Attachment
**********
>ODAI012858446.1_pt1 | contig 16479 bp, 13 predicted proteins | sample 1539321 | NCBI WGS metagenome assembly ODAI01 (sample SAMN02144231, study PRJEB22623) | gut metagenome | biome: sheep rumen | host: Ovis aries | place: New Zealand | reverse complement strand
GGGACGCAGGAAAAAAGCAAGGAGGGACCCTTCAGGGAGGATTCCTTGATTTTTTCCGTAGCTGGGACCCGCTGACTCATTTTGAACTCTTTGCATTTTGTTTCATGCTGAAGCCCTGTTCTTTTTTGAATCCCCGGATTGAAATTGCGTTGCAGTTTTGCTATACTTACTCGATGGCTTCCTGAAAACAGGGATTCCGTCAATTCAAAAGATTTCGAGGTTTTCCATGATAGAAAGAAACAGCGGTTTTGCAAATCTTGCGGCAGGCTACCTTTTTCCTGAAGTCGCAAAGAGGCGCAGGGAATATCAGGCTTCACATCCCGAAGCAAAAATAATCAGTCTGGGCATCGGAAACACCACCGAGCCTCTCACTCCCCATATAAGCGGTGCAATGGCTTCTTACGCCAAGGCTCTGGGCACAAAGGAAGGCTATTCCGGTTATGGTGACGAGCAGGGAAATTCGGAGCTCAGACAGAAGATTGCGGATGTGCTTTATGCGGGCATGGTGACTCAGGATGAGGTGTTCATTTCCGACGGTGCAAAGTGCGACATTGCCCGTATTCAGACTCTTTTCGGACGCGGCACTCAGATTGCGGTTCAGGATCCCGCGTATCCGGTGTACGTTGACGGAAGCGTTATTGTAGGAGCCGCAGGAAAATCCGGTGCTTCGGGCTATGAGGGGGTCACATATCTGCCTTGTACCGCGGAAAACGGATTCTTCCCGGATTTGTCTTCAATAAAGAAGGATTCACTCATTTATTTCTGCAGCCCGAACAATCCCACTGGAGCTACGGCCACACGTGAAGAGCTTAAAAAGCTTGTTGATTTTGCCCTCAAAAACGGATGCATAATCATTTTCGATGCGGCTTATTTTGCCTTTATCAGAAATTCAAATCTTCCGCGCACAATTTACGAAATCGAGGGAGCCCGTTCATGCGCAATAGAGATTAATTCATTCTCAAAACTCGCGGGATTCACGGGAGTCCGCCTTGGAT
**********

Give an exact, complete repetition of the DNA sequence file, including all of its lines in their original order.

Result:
>ODAI012858446.1_pt1 | contig 16479 bp, 13 predicted proteins | sample 1539321 | NCBI WGS metagenome assembly ODAI01 (sample SAMN02144231, study PRJEB22623) | gut metagenome | biome: sheep rumen | host: Ovis aries | place: New Zealand | reverse complement strand
GGGACGCAGGAAAAAAGCAAGGAGGGACCCTTCAGGGAGGATTCCTTGATTTTTTCCGTAGCTGGGACCCGCTGACTCATTTTGAACTCTTTGCATTTTGTTTCATGCTGAAGCCCTGTTCTTTTTTGAATCCCCGGATTGAAATTGCGTTGCAGTTTTGCTATACTTACTCGATGGCTTCCTGAAAACAGGGATTCCGTCAATTCAAAAGATTTCGAGGTTTTCCATGATAGAAAGAAACAGCGGTTTTGCAAATCTTGCGGCAGGCTACCTTTTTCCTGAAGTCGCAAAGAGGCGCAGGGAATATCAGGCTTCACATCCCGAAGCAAAAATAATCAGTCTGGGCATCGGAAACACCACCGAGCCTCTCACTCCCCATATAAGCGGTGCAATGGCTTCTTACGCCAAGGCTCTGGGCACAAAGGAAGGCTATTCCGGTTATGGTGACGAGCAGGGAAATTCGGAGCTCAGACAGAAGATTGCGGATGTGCTTTATGCGGGCATGGTGACTCAGGATGAGGTGTTCATTTCCGACGGTGCAAAGTGCGACATTGCCCGTATTCAGACTCTTTTCGGACGCGGCACTCAGATTGCGGTTCAGGATCCCGCGTATCCGGTGTACGTTGACGGAAGCGTTATTGTAGGAGCCGCAGGAAAATCCGGTGCTTCGGGCTATGAGGGGGTCACATATCTGCCTTGTACCGCGGAAAACGGATTCTTCCCGGATTTGTCTTCAATAAAGAAGGATTCACTCATTTATTTCTGCAGCCCGAACAATCCCACTGGAGCTACGGCCACACGTGAAGAGCTTAAAAAGCTTGTTGATTTTGCCCTCAAAAACGGATGCATAATCATTTTCGATGCGGCTTATTTTGCCTTTATCAGAAATTCAAATCTTCCGCGCACAATTTACGAAATCGAGGGAGCCCGTTCATGCGCAATAGAGATTAATTCATTCTCAAAACTCGCGGGATTCACGGGAGTCCGCCTTGGAT